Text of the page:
Recently, I had the unfortunate circumstance of my smartphone having a fit of unintelligence – I updated my software only to have apps not work, texting freeze and a camera refuse to take pictures. Upon hours of trying to figure out what was wrong, the solution was to have my phone cleared and establish it as a “new” phone. But this meant that many pictures that I kept as reminders of special times would be erased into the netherworld.
Yes, iCloud – which I do not understand nor use – saved some I think, but most ones that I couldn’t text or email away safely were lost for good. I was upset and heartbroken at first. Then it faded and I wasn’t really phased anymore. That’s because I have embraced the purge.
I feel that purging – or getting rid of the “things” in my life – is a wonderful, sometimes scary process. When I lost nearly 1,300 photos only to save maybe 60 – it was heartbreaking. Then I got over it.
The same goes for the Spring cleaning that I am in the midst of – boxing up clothes and books, recycling old papers and throwing out things I never knew I had has been like lifting an enormous weight off my shoulders.
It boggled my mind realizing how heavy the things in our life can be – literally and figuratively. Purging helps us not feel so dependent on things. Whether it was “I like this shirt and I’ll wear it someday, even if I haven’t worn it since high school,” or “This book was an okay read, but maybe I’ll want to reread it someday,” I knew I was holding on to too much. So I started to really assess what I need, what I use and the rest could be a treasure for someone else.
I have a dozen boxes of clothes ready to donate, giving me more room in my closet. I’m starting to pull off books from my shelves that I’m hoping to sell back and make some money, or donate to a library or local book store. Then maybe I can make room for the books I can’t wait to read.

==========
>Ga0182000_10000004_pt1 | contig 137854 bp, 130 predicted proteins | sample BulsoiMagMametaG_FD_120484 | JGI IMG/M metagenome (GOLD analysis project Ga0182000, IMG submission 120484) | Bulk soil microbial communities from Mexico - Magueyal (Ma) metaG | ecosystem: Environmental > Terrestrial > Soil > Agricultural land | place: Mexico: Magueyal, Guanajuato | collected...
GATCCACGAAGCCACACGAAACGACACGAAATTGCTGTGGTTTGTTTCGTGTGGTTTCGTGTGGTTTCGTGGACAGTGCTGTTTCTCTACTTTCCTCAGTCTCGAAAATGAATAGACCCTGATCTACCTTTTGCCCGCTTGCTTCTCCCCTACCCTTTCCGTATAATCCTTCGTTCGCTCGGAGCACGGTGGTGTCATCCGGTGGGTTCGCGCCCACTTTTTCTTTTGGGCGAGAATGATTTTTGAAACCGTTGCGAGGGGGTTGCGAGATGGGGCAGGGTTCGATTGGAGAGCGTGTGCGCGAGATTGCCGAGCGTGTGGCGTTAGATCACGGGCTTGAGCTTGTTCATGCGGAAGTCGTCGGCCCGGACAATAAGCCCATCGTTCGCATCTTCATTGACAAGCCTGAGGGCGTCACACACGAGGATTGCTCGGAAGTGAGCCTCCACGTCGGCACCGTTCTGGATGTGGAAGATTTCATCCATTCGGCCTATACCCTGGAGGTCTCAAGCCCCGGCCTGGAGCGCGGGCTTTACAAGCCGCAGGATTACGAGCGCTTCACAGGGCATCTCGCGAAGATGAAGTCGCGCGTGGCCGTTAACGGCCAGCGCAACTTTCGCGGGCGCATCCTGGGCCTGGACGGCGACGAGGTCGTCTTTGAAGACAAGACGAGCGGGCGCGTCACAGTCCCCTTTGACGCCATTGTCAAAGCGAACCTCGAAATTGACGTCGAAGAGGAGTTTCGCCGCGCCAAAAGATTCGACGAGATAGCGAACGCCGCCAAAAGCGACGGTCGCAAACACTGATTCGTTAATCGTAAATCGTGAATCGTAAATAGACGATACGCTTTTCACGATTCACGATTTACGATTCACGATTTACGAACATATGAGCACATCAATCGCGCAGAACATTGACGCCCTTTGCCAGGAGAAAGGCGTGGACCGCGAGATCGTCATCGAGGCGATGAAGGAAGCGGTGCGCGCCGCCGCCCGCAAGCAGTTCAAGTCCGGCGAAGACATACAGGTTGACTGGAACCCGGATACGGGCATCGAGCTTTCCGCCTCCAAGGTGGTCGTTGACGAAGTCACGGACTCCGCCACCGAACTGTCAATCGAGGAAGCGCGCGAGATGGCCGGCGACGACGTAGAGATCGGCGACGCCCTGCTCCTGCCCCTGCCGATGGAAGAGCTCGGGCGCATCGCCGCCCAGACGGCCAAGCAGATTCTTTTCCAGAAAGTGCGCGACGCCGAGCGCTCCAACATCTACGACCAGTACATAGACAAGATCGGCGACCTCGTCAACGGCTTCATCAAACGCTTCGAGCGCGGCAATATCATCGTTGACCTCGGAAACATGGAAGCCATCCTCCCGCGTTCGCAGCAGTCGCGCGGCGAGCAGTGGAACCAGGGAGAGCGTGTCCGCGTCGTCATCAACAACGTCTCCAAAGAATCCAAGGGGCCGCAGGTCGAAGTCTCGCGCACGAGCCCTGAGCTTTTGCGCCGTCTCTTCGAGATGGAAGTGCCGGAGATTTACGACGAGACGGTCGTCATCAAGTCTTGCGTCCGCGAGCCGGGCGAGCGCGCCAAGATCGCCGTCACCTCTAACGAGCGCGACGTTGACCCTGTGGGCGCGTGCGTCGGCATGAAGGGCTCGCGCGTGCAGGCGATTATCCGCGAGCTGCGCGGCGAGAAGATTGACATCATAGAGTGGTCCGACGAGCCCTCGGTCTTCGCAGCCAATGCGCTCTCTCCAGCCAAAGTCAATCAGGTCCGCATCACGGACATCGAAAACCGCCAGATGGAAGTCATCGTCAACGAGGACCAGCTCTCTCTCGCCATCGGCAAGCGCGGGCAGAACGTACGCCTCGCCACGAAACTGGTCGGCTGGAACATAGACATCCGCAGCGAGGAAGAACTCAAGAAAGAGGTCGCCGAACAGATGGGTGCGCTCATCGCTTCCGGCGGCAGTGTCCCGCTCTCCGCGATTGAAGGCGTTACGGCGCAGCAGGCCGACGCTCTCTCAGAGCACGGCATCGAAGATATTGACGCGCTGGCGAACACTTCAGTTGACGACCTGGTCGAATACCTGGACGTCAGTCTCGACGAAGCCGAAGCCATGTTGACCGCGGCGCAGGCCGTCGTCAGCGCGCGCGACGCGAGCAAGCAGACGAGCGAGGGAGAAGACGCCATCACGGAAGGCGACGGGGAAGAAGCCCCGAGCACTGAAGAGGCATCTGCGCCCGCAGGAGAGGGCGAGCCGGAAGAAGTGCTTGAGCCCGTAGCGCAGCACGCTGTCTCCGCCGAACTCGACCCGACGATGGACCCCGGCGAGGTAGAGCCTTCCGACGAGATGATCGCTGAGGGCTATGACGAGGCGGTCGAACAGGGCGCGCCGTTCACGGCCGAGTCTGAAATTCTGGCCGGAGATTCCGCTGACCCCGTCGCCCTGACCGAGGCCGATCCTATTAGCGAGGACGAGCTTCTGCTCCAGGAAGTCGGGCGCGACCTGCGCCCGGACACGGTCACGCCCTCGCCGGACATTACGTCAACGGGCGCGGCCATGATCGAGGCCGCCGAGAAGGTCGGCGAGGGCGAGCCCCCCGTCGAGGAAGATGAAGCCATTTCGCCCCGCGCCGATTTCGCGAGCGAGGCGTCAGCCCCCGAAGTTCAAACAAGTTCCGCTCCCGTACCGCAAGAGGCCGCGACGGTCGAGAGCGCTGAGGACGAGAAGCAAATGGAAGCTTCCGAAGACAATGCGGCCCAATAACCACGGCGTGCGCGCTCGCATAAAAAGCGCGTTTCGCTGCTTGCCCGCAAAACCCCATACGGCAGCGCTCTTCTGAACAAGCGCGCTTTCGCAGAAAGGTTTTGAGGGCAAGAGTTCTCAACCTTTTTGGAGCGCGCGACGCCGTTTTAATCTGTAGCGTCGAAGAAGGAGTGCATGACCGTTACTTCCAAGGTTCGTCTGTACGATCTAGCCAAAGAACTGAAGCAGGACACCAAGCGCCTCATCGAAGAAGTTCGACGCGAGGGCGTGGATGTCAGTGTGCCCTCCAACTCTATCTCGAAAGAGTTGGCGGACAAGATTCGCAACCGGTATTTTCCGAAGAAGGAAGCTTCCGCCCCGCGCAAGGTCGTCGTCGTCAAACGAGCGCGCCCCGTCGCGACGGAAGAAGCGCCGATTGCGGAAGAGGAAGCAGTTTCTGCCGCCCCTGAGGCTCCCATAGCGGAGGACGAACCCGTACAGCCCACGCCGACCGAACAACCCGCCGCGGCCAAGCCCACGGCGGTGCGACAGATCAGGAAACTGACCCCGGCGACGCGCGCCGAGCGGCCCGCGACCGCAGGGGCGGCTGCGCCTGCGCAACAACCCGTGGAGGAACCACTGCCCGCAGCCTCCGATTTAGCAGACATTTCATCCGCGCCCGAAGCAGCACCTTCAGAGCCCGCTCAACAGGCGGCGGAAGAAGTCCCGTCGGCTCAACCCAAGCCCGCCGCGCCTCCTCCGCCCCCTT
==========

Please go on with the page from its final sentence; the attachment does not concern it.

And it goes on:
The beauty of purging is that there is life in recycling. There’s the chance that the things we aren’t using anymore can be given new value by someone else. So I constantly encourage to people to donate what they aren’t using so that someone else can. As I go through and purge more, I see and feel the space I’ve gained – physically, mentally and spiritually. I’m not tied to so many things, making me more organized and less stressed. I have noticed a greater sense of appreciation no longer of things, but of people and experiences. Yes, photos help capture those things, but they don’t define them. Just like clothes don’t define who I am by what I look like and my book collection doesn’t define how intelligent or cultured I am.
I’m more so me for how I use the things in my life to better myself, but not become dependent on them and desire them for satisfaction. Especially as I start a new chapter, the idea of purging the past, while not entirely, makes me excited for what I will bring and hold onto in the future.
So whether the purge is accidental and not intended like a phone that breaks or something you seek out and hope to declutter – embrace it. It’ll make you lighter, freer and happier. And even more ready for what’s next!